Matan Yungman and Guy Glantser take a hack at DATEDIFF versus DATEADD for date calculations. First up is Matan:

Pretty simple right?

Well, it is, and since this problem is pretty common, I used this solution in many performance tuning sessions I performed over the years.

There’s a slight problem though:

This solution isn’t 100% accurate.When carefully looking at the results, I find out that for the first query, I get 5859 rows, and for the second query, I get 5988 rows. Where does this difference come from?

Then, Guy gives his take on the problem:

I tested both queries on a sample table, which has millions of rows, and only around 500 rows in the last 90 days. The first query produced a table scan, while the second query produced an index seek. Of course, the execution time of the second query was much lower than the first query.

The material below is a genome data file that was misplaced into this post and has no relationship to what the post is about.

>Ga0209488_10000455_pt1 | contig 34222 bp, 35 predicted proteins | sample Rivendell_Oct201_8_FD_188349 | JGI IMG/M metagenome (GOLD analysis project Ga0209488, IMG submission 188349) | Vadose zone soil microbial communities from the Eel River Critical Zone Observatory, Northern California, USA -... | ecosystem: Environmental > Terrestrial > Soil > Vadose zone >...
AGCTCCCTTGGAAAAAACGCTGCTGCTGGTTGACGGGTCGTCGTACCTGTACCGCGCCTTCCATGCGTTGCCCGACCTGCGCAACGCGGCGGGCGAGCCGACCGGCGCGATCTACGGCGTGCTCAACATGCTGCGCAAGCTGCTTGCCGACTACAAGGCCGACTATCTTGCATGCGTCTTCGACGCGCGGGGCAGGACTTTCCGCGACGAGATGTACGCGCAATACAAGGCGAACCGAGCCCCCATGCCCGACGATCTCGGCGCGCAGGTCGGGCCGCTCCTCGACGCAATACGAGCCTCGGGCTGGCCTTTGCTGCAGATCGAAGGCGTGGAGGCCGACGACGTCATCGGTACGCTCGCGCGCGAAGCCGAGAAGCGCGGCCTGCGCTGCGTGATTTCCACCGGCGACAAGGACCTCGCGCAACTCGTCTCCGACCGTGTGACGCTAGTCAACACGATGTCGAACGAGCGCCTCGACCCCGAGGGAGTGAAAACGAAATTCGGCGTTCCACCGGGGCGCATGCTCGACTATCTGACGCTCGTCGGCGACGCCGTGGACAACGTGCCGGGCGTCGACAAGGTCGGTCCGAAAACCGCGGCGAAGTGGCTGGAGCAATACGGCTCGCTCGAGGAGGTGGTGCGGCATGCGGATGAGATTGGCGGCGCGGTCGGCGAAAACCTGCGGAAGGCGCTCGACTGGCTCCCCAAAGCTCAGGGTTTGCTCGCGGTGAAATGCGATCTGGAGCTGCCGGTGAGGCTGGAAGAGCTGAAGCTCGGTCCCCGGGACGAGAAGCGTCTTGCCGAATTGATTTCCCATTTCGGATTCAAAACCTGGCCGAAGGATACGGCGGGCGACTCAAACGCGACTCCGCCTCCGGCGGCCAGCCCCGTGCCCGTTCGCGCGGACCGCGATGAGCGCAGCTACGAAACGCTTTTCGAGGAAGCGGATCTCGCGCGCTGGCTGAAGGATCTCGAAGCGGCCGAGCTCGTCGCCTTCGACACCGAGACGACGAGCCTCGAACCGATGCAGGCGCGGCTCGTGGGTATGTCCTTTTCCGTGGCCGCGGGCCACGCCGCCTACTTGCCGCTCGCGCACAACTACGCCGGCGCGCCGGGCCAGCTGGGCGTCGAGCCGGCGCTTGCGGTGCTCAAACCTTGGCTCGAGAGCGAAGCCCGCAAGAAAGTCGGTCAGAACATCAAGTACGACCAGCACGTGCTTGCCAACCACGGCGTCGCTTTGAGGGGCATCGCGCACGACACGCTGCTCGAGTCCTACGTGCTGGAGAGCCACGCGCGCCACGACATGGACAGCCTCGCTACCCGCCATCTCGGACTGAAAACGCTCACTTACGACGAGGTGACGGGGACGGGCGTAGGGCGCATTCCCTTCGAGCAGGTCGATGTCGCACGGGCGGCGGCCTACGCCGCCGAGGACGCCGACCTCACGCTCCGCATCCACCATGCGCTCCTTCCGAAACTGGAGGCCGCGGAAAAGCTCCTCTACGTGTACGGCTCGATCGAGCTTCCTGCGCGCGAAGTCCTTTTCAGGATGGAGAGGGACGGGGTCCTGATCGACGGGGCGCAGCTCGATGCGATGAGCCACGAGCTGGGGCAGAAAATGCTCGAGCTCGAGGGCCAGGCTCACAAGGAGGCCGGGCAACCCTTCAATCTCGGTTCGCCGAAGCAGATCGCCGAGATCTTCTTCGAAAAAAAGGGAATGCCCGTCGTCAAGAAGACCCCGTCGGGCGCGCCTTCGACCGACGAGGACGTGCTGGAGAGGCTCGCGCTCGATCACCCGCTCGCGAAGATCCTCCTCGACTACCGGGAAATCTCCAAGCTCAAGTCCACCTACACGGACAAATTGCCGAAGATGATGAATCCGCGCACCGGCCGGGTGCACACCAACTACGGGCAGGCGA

Both queries were supposed to return the orders in the last 90 days, but the first query returned 523 rows, and the second query returned 497 rows. So what’s going on?

The answer has to do with the way DATEDIFF works. This function returns the number of date parts (days, years, seconds, etc.) between two date & time values. It does that by first rounding down each one of the date & time values to the nearest date part value, and then counting the number of date parts between them.

They both start from the same base problem, but end up with slightly different formulations of a solution.

Kevin Feasel

2017-01-26

Dates and Numbers, T-SQL